GM – Duramax Turbo Diesel FAQ

Duramaxes are generally pretty reliable, especially in stock form.  Like all the other manufacturers, they do have some issues that you can expect to deal with over time.  A few notes on them in general…Seats.  They have the best seats in the business, period.  If you are a long-haul kind of person, the Dmax seats are awesome.  The ride quality of the Dmax is also second-to-none.  The independent front suspension, although much maligned for off-roading and lifting, rides much better than any of the solid-axle setups from Ford or Dodge.

General Duramax Issues

The 2001-2011 Dmax trucks are all fairly similar in design and the general engine configuration is also pretty much the same.  These trucks are all prone to fuel starvation/air in the fuel system issues.  The trucks do not use a factory lift pump; the injection pump actually has to suck fuel from the tank, through the filter in order to run.  For this reason, dirty or loose fuel filters, leaking water-in-fuel sensors or bad o-rings in the fuel filter housing can cause no-start conditions, especially hot.

Water pumps are also an issues with the Duramax.  They have two weep holes and they are pretty hard to see, but the pumps are generally only good for 80-100k miles and they are very labor-intensive to replace.

Front wheel hub assemblies are also common failure items.  This is especially true if you are running larger than stock tires or if you are offroading.

Tie Rod assemblies.  They are notoriously weak and will snap in a heartbeat if you do a boosted launch in 4wd. There are some great aftermarket parts available from Cognito and others to solve this problem.

Idler/Pitman arms.  The design of the steering linkage on these trucks will allow side-loading of the Idler and Pitman, causing them to wear out and get sloppy.  It gets worse with larger tires.  Again, Cognito makes a great kit the PISK (Pitman/Idler Support Kit) that prevents the side-loading and can keep you from having to replace expensive Idlers and Pitmans.  These are a must if you have big tires.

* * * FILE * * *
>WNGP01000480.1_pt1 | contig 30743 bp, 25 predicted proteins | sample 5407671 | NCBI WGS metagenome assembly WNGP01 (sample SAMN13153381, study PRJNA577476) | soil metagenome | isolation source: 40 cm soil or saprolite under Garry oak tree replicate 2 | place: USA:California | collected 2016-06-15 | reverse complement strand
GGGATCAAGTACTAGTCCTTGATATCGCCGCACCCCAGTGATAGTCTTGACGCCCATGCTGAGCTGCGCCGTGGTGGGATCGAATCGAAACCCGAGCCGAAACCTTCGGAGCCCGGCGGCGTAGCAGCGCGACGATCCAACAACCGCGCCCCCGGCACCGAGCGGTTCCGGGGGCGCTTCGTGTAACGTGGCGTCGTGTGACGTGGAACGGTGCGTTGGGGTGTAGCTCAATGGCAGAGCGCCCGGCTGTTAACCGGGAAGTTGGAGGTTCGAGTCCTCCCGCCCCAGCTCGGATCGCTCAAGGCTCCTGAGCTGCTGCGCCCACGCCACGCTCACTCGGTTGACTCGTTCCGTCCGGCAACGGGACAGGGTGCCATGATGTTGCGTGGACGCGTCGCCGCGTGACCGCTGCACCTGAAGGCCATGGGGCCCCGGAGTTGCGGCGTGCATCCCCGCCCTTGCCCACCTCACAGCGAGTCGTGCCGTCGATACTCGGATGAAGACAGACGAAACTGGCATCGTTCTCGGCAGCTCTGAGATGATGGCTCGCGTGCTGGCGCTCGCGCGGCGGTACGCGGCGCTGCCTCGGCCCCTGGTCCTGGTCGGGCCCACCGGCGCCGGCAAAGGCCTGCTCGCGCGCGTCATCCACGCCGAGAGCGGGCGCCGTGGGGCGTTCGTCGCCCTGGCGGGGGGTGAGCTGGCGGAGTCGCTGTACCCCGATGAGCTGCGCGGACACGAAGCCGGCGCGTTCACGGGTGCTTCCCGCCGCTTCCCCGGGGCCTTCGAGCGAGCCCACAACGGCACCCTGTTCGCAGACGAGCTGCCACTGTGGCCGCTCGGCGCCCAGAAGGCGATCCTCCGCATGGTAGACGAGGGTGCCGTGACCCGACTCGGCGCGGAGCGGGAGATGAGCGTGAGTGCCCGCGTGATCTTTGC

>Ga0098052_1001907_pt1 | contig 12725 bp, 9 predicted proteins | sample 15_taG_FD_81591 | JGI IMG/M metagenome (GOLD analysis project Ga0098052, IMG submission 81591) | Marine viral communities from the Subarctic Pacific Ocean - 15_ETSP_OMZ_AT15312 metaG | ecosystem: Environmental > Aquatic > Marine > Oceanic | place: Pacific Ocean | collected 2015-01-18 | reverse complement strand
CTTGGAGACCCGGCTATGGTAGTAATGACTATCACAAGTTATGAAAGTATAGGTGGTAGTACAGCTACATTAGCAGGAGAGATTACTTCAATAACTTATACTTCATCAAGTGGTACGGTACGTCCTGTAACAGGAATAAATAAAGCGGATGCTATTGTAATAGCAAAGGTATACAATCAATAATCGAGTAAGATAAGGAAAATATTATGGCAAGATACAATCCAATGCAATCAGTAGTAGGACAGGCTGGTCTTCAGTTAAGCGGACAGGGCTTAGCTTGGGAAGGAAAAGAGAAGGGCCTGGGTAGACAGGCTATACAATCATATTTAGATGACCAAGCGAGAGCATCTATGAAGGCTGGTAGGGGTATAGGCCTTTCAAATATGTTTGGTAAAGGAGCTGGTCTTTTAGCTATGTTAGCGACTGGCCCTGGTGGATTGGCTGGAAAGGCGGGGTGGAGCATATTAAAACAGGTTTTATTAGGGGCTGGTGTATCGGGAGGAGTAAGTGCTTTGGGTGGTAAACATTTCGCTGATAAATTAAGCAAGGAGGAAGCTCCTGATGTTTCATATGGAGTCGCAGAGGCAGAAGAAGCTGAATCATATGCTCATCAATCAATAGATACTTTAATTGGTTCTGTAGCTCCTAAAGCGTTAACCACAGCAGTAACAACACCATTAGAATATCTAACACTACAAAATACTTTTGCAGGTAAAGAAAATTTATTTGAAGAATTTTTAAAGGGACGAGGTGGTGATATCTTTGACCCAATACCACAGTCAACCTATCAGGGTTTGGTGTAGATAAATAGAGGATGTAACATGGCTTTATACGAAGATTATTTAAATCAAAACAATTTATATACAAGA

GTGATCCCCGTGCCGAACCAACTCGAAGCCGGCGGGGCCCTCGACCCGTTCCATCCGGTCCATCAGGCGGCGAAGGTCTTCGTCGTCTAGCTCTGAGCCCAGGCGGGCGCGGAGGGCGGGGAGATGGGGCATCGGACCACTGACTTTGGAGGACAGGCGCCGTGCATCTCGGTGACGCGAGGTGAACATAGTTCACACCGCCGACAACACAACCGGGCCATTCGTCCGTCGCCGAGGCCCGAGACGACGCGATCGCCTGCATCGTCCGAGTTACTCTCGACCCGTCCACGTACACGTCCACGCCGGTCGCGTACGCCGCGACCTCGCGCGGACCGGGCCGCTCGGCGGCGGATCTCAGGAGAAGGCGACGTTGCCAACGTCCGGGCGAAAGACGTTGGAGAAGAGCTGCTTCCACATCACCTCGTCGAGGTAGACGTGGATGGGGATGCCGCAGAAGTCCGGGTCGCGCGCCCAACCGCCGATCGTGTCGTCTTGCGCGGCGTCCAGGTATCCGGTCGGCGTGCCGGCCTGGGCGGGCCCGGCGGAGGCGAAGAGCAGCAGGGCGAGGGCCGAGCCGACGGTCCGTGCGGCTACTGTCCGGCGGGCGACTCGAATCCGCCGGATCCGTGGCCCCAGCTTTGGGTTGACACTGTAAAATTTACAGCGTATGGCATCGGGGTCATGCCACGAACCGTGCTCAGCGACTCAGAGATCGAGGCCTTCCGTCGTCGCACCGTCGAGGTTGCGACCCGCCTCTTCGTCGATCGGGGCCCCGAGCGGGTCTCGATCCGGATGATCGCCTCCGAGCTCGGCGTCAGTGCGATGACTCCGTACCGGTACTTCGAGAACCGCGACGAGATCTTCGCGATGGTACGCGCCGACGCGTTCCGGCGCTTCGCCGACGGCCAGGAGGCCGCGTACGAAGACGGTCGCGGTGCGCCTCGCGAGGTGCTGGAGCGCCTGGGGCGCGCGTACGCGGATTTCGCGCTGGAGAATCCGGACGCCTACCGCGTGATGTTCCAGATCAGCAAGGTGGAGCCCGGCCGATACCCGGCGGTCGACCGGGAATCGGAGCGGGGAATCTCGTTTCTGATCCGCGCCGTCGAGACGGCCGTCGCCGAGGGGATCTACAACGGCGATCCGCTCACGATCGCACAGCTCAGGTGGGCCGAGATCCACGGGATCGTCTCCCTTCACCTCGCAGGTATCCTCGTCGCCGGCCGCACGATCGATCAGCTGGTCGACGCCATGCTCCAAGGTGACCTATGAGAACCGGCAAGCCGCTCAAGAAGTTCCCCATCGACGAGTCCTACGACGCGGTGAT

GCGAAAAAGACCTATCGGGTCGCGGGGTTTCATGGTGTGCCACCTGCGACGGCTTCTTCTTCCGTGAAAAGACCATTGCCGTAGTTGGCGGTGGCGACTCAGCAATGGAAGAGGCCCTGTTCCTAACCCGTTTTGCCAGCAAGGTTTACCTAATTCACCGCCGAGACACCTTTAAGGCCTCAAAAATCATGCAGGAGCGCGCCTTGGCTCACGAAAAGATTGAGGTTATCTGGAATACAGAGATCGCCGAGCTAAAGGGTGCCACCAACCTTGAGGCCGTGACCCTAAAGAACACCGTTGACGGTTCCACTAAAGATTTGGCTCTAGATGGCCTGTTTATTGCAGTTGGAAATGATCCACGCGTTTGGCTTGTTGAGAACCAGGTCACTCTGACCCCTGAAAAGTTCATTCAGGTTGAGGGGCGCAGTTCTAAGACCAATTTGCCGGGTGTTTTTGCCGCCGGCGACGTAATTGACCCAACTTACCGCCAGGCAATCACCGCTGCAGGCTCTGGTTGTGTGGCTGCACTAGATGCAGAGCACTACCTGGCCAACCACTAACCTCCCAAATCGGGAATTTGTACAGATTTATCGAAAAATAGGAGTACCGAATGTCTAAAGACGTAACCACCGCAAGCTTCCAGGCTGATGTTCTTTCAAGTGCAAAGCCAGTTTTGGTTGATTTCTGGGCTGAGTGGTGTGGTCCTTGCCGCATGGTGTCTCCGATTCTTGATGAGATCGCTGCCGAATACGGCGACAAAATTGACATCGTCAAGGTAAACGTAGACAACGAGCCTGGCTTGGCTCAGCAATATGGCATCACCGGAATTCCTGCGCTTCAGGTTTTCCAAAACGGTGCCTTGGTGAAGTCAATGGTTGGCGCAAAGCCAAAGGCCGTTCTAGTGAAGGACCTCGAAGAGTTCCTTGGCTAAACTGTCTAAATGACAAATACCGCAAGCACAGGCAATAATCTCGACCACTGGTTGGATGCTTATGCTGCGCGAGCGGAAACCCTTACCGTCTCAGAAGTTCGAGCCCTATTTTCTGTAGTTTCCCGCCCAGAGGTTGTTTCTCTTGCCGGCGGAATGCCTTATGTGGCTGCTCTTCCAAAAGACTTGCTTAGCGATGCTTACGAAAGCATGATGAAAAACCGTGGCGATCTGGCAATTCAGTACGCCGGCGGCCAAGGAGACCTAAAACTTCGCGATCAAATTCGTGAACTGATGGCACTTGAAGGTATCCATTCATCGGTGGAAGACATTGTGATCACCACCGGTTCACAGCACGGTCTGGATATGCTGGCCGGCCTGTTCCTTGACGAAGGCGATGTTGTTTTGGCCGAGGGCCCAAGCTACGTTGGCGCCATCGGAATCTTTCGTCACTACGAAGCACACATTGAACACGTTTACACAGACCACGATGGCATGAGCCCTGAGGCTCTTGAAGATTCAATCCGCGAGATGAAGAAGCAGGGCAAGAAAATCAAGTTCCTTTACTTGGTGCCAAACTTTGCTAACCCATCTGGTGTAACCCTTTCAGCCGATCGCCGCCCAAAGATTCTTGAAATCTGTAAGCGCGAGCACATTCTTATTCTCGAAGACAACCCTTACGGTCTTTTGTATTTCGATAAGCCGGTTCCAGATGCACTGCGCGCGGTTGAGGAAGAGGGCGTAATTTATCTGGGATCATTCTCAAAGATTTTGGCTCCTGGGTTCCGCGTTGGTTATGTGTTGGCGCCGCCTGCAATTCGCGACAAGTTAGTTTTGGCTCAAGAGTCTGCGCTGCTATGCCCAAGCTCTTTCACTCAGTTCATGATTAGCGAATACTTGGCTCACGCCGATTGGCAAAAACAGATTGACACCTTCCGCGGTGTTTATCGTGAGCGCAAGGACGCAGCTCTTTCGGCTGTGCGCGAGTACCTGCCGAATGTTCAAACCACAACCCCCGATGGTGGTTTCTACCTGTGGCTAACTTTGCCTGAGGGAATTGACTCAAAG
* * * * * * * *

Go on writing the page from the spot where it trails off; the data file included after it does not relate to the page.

2001-2004 LB7 Trucks

Here's a bad LB7 injector. This truck had rust throughout the fuel system and needed a pump, lines and a pickup as well!

The LB7 trucks are the most prone to injector issues.  These trucks actually had their injector warranty extended to 7 years/200k because of a design flaw in the injectors that causes premature failure.  Newly designed injectors have been released by Bosch and have been lasting much longer.  The injectors tend to have high return rates, which can kill performance and actually put the truck into limp-home mode.  They also develop leaks through the nozzles, and this will show as smoke/haze at idle.  If one of these conditions is noted, all 8 injectors must be replaced.  The real downside of the LB7 trucks is that they are the most labor-intensive injectors to do, taking about 13 hours.

The LB7 fuel filter housings are the most expensive and also the most prone to failure.

2004+ Trucks

These trucks have several monikers (LLY, LMM, LBZ, etc) but are all fairly similar in design.  Isuzu changed the injector placement to make them much easier to change out, but Bosch’s newly designed injectors are much less prone to failure.  Otherwise, these trucks share the same common issues.


Occasionally, we see Dmaxes with bad headgaskets. Here's a shot of one getting freshened up.


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